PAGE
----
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Russia and the Kosovo Card

TBILISI – Look before you leap is as sound a principle in foreign policy as it is in life. Yet, once again, the Bush administration is preparing to leap into the unknown. Even though lack of foresight is universally viewed as a leading cause of its Iraq debacle, the United States (with British backing probable) is now preparing to recognize Kosovo’s independence unilaterally – irrespective of the consequences for Europe and the world.

Kosovo has been administered since 1999 by a United Nations mission guarded by NATO troops, although it remains formally a part of Serbia. But, with Kosovo’s ethnic Albanian majority demanding its own state, and with Russia refusing to recognize UN mediator Martti Ahtisaari’s plan for conditional independence, the US is preparing to go it alone. Instead of thinking what Ahtisaari deemed unthinkable, a partition of Kosovo with a small part of the north going to Serbia and the rest linked to the Kosovars ethnic brethren in Albania or a separate state, the US plans to act without the UN’s blessing, arguing that only an independent Kosovo will bring stability to the Western Balkans.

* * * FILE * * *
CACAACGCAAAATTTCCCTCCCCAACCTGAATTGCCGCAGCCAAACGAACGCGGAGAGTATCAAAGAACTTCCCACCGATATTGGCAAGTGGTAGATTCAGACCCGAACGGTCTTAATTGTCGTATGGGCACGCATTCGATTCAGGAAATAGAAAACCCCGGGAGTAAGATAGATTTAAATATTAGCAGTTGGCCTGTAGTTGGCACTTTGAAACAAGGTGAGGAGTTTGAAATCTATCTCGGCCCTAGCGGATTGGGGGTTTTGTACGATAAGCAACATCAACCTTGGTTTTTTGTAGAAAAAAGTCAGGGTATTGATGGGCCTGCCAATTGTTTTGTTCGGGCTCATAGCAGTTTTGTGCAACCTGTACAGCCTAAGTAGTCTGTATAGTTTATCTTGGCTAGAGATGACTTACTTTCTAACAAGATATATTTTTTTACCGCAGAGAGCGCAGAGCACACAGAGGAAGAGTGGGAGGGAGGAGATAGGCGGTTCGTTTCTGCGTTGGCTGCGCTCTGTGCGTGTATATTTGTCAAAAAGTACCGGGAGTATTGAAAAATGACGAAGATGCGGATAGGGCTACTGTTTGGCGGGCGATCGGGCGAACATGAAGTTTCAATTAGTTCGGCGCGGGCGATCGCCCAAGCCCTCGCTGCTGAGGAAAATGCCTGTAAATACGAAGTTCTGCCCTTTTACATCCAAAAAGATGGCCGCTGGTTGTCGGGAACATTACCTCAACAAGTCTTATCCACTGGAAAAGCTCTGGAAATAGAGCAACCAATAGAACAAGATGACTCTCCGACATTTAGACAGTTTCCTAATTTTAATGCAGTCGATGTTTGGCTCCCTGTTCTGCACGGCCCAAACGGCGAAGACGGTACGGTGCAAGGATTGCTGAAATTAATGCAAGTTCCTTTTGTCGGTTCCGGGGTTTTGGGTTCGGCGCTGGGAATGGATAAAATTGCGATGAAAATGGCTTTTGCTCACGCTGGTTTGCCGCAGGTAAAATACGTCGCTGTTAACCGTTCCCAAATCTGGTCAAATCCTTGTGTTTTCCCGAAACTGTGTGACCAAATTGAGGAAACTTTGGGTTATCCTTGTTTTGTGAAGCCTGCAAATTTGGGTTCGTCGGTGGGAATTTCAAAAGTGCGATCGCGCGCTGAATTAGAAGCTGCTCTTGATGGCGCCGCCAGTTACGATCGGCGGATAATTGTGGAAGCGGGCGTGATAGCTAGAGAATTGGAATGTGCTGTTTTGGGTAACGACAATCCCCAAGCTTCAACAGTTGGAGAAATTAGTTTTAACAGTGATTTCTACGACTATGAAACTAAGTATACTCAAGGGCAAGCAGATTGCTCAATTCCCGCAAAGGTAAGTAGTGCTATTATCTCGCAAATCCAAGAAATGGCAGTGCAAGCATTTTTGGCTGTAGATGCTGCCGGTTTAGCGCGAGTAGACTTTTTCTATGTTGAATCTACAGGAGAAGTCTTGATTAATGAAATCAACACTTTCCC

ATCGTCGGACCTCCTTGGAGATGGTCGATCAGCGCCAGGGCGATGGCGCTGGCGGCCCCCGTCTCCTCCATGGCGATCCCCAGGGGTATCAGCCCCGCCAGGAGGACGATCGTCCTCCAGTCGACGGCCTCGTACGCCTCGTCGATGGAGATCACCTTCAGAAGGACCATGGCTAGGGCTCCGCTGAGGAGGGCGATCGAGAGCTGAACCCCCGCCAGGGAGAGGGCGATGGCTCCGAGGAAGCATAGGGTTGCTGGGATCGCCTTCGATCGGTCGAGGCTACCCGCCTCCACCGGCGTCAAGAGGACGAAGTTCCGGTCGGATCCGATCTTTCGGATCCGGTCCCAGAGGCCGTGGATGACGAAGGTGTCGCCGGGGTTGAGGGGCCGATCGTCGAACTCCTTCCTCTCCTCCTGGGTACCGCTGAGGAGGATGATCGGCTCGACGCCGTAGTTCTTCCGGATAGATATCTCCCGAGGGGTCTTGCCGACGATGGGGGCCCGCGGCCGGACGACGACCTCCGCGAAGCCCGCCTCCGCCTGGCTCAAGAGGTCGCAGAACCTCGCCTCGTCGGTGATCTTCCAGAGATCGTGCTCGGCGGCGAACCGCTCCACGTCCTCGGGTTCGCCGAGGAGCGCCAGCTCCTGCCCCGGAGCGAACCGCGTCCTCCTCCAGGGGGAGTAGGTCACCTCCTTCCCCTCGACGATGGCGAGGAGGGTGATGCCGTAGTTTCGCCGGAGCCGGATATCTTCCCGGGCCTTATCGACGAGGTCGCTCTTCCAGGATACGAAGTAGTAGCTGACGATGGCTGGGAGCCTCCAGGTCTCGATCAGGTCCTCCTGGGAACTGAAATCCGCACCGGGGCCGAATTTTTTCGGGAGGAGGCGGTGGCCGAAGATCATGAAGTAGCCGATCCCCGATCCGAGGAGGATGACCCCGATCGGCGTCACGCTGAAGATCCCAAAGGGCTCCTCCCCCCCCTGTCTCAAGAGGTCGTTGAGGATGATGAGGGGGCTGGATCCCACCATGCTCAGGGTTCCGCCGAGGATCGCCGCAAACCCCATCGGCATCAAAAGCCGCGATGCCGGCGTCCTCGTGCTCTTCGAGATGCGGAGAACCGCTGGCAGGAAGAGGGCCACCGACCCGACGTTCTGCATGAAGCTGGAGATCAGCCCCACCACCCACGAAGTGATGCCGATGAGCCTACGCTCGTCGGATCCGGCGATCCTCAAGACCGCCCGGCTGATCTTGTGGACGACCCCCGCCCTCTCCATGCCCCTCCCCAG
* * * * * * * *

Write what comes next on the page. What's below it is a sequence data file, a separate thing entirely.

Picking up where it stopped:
That argument is debatable – and the record of the Kosovar government suggests that it is wrong. But the US position is unambiguously misguided in not foreseeing that the “Kosovo precedent” will incite instability and potentially even violence elsewhere.

Why the rush to give Kosovo independence? Many serious disputes have gone unresolved for decades. The Kashmir question has lingered since 1947, the Turkish occupation of Northern Cyprus since 1974, and Israel’s occupation of the West Bank from 1967. Yet no one is suggesting that unilateral solutions be imposed in these potential flashpoints.